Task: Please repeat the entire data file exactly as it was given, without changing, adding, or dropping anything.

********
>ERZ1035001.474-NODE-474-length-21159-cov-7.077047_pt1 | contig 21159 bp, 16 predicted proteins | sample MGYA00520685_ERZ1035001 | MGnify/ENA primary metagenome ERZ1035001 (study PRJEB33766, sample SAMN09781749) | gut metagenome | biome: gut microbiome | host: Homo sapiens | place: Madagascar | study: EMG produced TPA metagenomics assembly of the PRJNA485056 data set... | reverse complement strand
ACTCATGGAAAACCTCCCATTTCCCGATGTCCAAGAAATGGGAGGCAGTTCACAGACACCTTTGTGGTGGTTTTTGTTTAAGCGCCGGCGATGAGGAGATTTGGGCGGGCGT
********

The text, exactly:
>ERZ1035001.474-NODE-474-length-21159-cov-7.077047_pt1 | contig 21159 bp, 16 predicted proteins | sample MGYA00520685_ERZ1035001 | MGnify/ENA primary metagenome ERZ1035001 (study PRJEB33766, sample SAMN09781749) | gut metagenome | biome: gut microbiome | host: Homo sapiens | place: Madagascar | study: EMG produced TPA metagenomics assembly of the PRJNA485056 data set... | reverse complement strand
ACTCATGGAAAACCTCCCATTTCCCGATGTCCAAGAAATGGGAGGCAGTTCACAGACACCTTTGTGGTGGTTTTTGTTTAAGCGCCGGCGATGAGGAGATTTGGGCGGGCGT